Walk 13 (Bishop’s Stortford: upto 7.5 miles)

This is a linear walk along the scenic River Stort from Bishop’s Stortford to Harlow and returning by bus. The total distance is about 7.5 miles but one can break off the walk at several points to catch the bus back because the bus route along the A1184 is never very far to the west of the river. The 501 bus service between Harlow and Stansted Airport runs every 20 minutes on weekdays and hourly on Sundays. It conveniently stops at Harlow Mill and in Rye Street near the start of the walk and at many points in between through Sawbridgeworth, Spellbrook and Bishop’s Stortford town centre. One can work out many variations to this walk using different start and finish points, and the railway gives another option for return journeys. Because the route follows the riverside path for the whole way we do not consider it necessary to provide a route map.

 

Start: Grange Paddocks Car Park by the swimming pool off Rye Street about half a mile north of Bishop’s Stortford Town Centre OS map ref: TL488 222.                Click   HERE for a map of the start.

There are other car parks off Pig Lane by Twyford Lock and at Pishiobury Park on the A1184 south of Sawbridgeworth.

Distance: Up to 7.5 miles

Surface: Good level paths; can be sticky during wet periods.

Obstructions: 4 main roads to cross.

Comfort stops: Pubs not far from the route. Coffee shop at Sawbridgeworth Maltings.

From the bridge to the car park at Grange Paddocks take the path to the south downstream along the bank of the River Stort. You can follow this path all the way to Harlow Mill or as far as you wish. We will call the bank on this side of the river the left bank.

Weir near the old ford

After 200 yards you come to a weir and near this spot is the site of the prehistoric ford which gave its name to the town of Stortford. Stane Street, the Roman road from Colchester to St. Albans, passed through here. The gravel bed of the river is obvious. Soon the river flows round the Castle Gardens with the old Waytemore Castle mound in the centre. At one time this castle belonged to the Bishops of London, hence Bishop’s Stortford.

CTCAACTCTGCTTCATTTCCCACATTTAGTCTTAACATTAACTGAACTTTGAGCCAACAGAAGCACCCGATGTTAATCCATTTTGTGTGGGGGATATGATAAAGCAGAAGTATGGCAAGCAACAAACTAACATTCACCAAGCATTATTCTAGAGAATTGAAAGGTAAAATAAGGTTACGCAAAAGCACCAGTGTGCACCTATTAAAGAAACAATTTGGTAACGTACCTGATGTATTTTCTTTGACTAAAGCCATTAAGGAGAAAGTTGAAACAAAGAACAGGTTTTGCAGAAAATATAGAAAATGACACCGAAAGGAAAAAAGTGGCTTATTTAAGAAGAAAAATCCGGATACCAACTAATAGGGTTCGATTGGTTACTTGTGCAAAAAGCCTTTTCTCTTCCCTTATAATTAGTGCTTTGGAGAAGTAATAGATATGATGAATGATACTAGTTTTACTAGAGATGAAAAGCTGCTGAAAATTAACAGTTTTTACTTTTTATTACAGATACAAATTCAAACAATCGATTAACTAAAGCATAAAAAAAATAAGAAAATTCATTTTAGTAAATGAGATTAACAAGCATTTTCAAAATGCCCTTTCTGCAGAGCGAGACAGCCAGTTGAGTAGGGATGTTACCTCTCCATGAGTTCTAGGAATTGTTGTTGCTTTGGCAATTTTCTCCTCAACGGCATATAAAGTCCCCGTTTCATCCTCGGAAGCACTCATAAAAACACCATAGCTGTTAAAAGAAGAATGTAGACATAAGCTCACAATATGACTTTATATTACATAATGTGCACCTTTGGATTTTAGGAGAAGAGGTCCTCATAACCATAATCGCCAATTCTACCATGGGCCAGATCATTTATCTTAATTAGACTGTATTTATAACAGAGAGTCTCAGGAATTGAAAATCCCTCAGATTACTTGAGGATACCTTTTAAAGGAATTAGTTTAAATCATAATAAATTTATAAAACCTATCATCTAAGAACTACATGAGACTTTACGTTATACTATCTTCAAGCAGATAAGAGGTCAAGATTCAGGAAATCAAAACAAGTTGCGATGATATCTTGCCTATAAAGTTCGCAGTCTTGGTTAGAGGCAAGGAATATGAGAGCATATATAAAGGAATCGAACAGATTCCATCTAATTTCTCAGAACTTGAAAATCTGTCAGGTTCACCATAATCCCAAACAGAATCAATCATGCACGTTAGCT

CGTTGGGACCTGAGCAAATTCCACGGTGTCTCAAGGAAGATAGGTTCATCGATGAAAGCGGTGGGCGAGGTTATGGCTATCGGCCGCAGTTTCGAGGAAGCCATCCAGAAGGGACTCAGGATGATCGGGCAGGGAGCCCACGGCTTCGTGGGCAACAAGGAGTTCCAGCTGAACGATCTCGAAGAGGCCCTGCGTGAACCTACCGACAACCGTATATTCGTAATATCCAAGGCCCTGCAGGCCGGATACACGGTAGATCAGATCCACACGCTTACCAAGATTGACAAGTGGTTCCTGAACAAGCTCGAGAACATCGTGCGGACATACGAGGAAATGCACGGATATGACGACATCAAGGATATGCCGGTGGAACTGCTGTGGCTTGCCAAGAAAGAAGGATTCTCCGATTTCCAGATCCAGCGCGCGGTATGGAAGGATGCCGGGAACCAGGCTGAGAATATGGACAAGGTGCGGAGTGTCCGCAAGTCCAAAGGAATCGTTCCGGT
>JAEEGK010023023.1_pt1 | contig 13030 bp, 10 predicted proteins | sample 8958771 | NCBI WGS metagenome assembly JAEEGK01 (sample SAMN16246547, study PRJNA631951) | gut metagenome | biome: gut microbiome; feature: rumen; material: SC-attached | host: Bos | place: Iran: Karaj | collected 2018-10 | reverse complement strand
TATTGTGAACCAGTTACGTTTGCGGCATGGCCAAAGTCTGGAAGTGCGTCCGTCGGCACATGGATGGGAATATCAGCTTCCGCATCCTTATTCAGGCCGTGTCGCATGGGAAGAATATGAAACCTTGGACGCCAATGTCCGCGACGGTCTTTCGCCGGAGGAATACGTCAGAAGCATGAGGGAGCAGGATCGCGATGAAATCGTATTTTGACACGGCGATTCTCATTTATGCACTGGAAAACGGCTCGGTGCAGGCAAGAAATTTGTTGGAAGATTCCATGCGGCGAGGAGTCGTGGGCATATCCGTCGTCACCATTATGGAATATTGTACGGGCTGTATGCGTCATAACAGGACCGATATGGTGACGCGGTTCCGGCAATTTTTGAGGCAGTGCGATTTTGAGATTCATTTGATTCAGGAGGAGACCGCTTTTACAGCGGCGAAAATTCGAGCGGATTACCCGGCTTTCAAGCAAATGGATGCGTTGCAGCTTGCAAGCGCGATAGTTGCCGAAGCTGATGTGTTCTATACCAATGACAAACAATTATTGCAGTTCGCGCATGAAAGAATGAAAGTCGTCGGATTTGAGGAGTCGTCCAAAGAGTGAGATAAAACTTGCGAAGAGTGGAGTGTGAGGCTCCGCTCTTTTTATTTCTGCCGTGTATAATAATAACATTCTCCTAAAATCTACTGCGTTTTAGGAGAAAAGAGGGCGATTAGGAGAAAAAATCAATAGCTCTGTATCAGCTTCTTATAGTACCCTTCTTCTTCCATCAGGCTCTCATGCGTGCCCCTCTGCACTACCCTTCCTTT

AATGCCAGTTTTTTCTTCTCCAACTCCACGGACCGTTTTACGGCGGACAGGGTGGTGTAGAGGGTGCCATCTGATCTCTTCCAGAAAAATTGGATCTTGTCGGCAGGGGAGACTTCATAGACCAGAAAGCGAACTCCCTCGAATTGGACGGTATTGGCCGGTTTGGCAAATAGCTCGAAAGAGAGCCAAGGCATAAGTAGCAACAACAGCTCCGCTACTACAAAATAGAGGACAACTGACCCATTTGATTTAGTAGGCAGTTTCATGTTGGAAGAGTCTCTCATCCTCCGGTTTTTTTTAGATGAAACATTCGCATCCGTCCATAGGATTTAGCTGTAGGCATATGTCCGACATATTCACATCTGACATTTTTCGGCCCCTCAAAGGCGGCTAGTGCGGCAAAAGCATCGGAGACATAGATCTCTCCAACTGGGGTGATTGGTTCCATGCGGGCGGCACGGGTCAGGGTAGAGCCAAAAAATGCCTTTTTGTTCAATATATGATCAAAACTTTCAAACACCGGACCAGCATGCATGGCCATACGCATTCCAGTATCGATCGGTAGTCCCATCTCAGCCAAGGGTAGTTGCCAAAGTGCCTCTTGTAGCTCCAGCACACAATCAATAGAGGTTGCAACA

The old crane

At the first road bridge cross the dual carriageway to the newly surfaced path on the other side. You are now on the towpath at the head of the Stort Navigation which was completed in 1769 making the river navigable for barges to the River Lea and the Thames. For over 150 years cargoes of malt and grain were shipped down to London and coal, slates and timber came upstream. The Stortford and Sawbridgeworth riverside area were filled with maltings, granaries, coal yards and timber yards. On the opposite bank stands an old crane which used to unload timber from the barges and is one of the few remaining vestiges of that era. From here onwards all bridges and side bridges will have numbers in descending order.

Southmill lock

Follow the river through the town, cross over London Road and on to the right bank, continue under the railway bridge and over the weir to reach Southmill Lock. This is the first of 8 locks along the route and you will be likely to see narrow boats navigating one or two of them. Cross footbridge 49 to the left bank. Shortly you will pass the entrance to Rushey Mead Nature Reserve and a bit further on round the bend the wood on the left will have a good display of bluebells towards the end of April.

2 miles from the start is Twyford Lock. There is a car park just along Pig Lane to the right for those who want to start the walk from here. 200 yards below the lock is the Roly Croake, footbridge 47, which used to be a wobbly timber construction but id now solid concrete and steel. The footpath bearing left from the other side of this bridge leads to the Coach and Horses and a bus stop if you should be in need of either one.